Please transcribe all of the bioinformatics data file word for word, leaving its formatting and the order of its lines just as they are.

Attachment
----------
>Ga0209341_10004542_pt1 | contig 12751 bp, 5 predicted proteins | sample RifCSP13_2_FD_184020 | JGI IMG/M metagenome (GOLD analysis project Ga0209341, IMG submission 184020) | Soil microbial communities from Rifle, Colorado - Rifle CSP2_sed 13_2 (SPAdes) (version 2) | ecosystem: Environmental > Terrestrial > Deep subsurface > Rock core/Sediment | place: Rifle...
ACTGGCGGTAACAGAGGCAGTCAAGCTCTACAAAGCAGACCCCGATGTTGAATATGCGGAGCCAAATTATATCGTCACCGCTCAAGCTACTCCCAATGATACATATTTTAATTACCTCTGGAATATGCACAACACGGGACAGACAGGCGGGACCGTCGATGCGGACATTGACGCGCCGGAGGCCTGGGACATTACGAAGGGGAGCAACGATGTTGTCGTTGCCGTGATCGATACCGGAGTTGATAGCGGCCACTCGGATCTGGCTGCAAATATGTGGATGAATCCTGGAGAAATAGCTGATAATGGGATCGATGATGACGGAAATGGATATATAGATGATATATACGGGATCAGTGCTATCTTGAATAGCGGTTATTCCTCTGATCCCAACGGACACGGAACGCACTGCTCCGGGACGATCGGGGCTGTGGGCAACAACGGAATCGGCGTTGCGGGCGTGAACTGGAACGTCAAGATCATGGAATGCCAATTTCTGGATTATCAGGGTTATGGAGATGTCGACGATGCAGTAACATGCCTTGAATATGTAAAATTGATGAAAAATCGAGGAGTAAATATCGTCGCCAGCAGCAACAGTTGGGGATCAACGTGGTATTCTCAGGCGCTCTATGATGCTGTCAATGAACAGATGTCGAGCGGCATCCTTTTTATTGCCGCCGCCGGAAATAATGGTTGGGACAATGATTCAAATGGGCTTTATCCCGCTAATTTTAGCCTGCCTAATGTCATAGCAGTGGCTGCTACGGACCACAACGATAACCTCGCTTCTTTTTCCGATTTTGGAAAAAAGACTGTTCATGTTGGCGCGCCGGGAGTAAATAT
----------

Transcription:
>Ga0209341_10004542_pt1 | contig 12751 bp, 5 predicted proteins | sample RifCSP13_2_FD_184020 | JGI IMG/M metagenome (GOLD analysis project Ga0209341, IMG submission 184020) | Soil microbial communities from Rifle, Colorado - Rifle CSP2_sed 13_2 (SPAdes) (version 2) | ecosystem: Environmental > Terrestrial > Deep subsurface > Rock core/Sediment | place: Rifle...
ACTGGCGGTAACAGAGGCAGTCAAGCTCTACAAAGCAGACCCCGATGTTGAATATGCGGAGCCAAATTATATCGTCACCGCTCAAGCTACTCCCAATGATACATATTTTAATTACCTCTGGAATATGCACAACACGGGACAGACAGGCGGGACCGTCGATGCGGACATTGACGCGCCGGAGGCCTGGGACATTACGAAGGGGAGCAACGATGTTGTCGTTGCCGTGATCGATACCGGAGTTGATAGCGGCCACTCGGATCTGGCTGCAAATATGTGGATGAATCCTGGAGAAATAGCTGATAATGGGATCGATGATGACGGAAATGGATATATAGATGATATATACGGGATCAGTGCTATCTTGAATAGCGGTTATTCCTCTGATCCCAACGGACACGGAACGCACTGCTCCGGGACGATCGGGGCTGTGGGCAACAACGGAATCGGCGTTGCGGGCGTGAACTGGAACGTCAAGATCATGGAATGCCAATTTCTGGATTATCAGGGTTATGGAGATGTCGACGATGCAGTAACATGCCTTGAATATGTAAAATTGATGAAAAATCGAGGAGTAAATATCGTCGCCAGCAGCAACAGTTGGGGATCAACGTGGTATTCTCAGGCGCTCTATGATGCTGTCAATGAACAGATGTCGAGCGGCATCCTTTTTATTGCCGCCGCCGGAAATAATGGTTGGGACAATGATTCAAATGGGCTTTATCCCGCTAATTTTAGCCTGCCTAATGTCATAGCAGTGGCTGCTACGGACCACAACGATAACCTCGCTTCTTTTTCCGATTTTGGAAAAAAGACTGTTCATGTTGGCGCGCCGGGAGTAAATAT